Houston Community News >> China Halts Panda Gifts

9/27/2007-- The fifth installment of the Taiwan International Animation Festival (TIAF, 台灣國際動畫展) is likely to amaze and perplex its audiences with an ambitious lineup that features nearly 700 animation films grouped into sections by theme. The mission: to help Taiwan's industry professionals, animation artists and members of the general public understand the art of animation. TIAF will do this by showcasing a kaleidoscope of animated films and inviting international guest speakers to lecture on their trade and art.

Monsters make up one of the festival's sections. All creatures cute, spooky and mutant play a role. There's even a place for the chimera from the online games of Blizzard Entertainment. The legendary puppet animator Ray Harryhausen, whose animation works for the Sinbad film series are said to have inspired George Lucas' Star Wars and Peter Jackson's Lord of the Rings, will also be introduced to local audiences for the first time with his classic puppet animations from the 1940s to 2000s.

In the animation history section, audiences can discover what Mickey Mouse was like before he became famous and won the hearts of children all over the world in Mickey's Nightmare, dubbed by Walt Disney himself. Also on show is Betty Boop's debut.

Another section will be dedicated to stop-motion animation. Oscar and Emmy award-winning claymation pioneer Will Vinton's original anime world will be revealed. Co-curated by Stop Motion Centennial Foundation, this portion of the festival also features the best of stop-motion cinema from Europe, South America, Australia, South Korea, Taiwan and the US. Besides works from these countries, the festival will feature award-winning films from the Annecy, Ottawa and Castelli animation festivals.

The Kaleidoscopic World section contains 23 programs from around the world.

"The programs are an inspiration to artists and audiences alike as viewers can see a great diversity of technology, art direction, style, expression, narrative approach and attitude toward the art form," said programming director Sharon Wu (吳淑玲).

In the Woods and Plants and Surroundings, for example, illustrate how artists entwine the environment into stories rather than treating it as mere background.

The festival's literature program includes 2D and 3D computer animations like The Tell-Tale Heart based on Edgar Allen Poe's short story.

Initiated last year, the Taiwan Competition section showcases some 40 works (selected from more than 200 entries) including Fission, the winner of this year's Student Academy Awards. Wu thinks the strength of local artists lies in the country's multi-cultural environment, which inspires an abundance of ideas and creativities.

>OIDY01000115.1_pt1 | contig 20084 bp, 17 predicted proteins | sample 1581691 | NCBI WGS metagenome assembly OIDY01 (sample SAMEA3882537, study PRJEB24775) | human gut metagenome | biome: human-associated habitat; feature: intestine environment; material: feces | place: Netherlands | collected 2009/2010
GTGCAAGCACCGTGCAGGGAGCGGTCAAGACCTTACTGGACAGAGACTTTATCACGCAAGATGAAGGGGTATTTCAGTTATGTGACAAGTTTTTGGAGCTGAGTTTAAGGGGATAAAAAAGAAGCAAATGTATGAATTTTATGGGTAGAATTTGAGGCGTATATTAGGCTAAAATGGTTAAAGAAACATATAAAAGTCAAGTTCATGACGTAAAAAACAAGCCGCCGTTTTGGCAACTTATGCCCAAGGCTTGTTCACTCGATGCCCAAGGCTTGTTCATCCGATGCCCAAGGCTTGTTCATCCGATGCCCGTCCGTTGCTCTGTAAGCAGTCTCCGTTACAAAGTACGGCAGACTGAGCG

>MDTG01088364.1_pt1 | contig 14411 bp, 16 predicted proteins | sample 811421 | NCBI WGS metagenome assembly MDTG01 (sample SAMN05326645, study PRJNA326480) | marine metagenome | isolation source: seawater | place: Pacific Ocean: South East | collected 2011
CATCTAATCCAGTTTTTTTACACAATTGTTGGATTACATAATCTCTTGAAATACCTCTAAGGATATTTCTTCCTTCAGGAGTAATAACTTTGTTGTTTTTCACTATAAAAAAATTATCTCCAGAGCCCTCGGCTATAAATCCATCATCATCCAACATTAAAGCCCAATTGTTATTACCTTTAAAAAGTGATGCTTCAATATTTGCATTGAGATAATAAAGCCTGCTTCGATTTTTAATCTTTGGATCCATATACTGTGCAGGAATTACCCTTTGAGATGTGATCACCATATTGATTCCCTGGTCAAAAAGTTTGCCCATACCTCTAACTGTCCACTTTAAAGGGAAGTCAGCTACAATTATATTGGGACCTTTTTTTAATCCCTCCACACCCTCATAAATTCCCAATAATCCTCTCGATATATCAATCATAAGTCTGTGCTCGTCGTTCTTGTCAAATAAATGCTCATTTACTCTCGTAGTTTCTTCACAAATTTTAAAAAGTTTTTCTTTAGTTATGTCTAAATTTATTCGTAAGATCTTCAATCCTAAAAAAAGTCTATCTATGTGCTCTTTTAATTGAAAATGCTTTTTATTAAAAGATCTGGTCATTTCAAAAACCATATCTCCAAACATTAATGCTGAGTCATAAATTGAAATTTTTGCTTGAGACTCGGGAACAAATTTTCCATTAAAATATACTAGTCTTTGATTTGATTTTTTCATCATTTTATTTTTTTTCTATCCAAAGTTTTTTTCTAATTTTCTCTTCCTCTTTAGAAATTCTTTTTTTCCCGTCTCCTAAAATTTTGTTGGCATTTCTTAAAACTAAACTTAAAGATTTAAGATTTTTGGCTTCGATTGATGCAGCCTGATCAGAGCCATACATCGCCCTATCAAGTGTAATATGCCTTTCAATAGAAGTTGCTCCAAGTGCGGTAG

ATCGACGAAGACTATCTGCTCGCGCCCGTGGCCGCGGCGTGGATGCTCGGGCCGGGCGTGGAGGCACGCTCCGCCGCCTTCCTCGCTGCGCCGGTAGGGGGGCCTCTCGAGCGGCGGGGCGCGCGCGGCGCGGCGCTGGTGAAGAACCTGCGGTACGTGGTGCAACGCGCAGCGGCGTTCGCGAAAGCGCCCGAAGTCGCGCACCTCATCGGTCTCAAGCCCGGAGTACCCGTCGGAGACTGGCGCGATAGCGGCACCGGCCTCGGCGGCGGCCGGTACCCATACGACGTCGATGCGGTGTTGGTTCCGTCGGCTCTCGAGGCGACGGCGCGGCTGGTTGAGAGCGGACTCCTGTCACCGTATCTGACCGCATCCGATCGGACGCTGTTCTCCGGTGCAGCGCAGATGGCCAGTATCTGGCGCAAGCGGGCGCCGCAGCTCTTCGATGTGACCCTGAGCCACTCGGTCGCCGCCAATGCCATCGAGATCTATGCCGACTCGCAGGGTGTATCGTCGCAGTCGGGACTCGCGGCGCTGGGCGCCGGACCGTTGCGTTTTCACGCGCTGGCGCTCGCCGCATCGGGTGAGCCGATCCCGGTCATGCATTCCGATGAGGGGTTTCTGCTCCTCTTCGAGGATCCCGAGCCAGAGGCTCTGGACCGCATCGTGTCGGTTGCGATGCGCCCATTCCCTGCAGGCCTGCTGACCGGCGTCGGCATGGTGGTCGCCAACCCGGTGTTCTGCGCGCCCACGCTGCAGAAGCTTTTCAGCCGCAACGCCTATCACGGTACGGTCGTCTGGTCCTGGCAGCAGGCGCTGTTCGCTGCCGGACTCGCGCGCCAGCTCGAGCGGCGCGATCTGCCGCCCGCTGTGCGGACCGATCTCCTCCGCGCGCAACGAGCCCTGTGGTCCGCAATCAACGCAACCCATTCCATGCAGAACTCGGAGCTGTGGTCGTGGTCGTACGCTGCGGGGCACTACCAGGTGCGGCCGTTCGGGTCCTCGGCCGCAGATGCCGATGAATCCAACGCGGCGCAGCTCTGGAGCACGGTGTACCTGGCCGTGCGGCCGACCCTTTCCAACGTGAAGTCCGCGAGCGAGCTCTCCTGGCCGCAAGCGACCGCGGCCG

"While mediocre works exist, more and more professional films are emerging … . Taiwanese artists have the ability to create lovable characters and designs but most of their work still lacks a proper cinematic sense, a cinematic vocabulary. I believe local animation students should also familiarize themselves with cinematic elements such as montage, editing and mise-en-scene besides the technological aspects, " said the veteran animation filmmaker, theorist and curator who has been living in Los Angeles for the past 20 years.

Wu's affinity for the animation industry in the US is marked in the equally impressive lineup of guest speakers. Tomorrow's lectures will include Steve Anderson, animation director of Meet the Robinsons, who will share his experiences of growing from a story artist to a feature-length animation director; and Jeff Chamberlain of Blizzard Entertainment, who will discuss the making of game cinematics and trailers.

The festival's director and renowned experimental animation director of the UK, Paul Vester, will attend the world premiere of his latest short In the Woods and guide the audience through his art work, which has been applauded by international animation circles. Mark Walsh, supervising animator of Ratatouille will demonstrate how to create lifelike characters and performance art in animation next week.

For fans who like to get up close with the creative processes of anime filmmaking, the free exhibition held at Huashan Culture Park (華山文化園區) from tomorrow to Oct. 7 includes sports production puppets, development artwork and design by the pioneering claymation director Vinton and Chiodo Brothers Studio of the US as well as a presentation specially curated for the event by Blizzard Entertainment, featuring production artwork from the epic online games World of Warcraft and Starcraft II.

Contributed by Taipei Times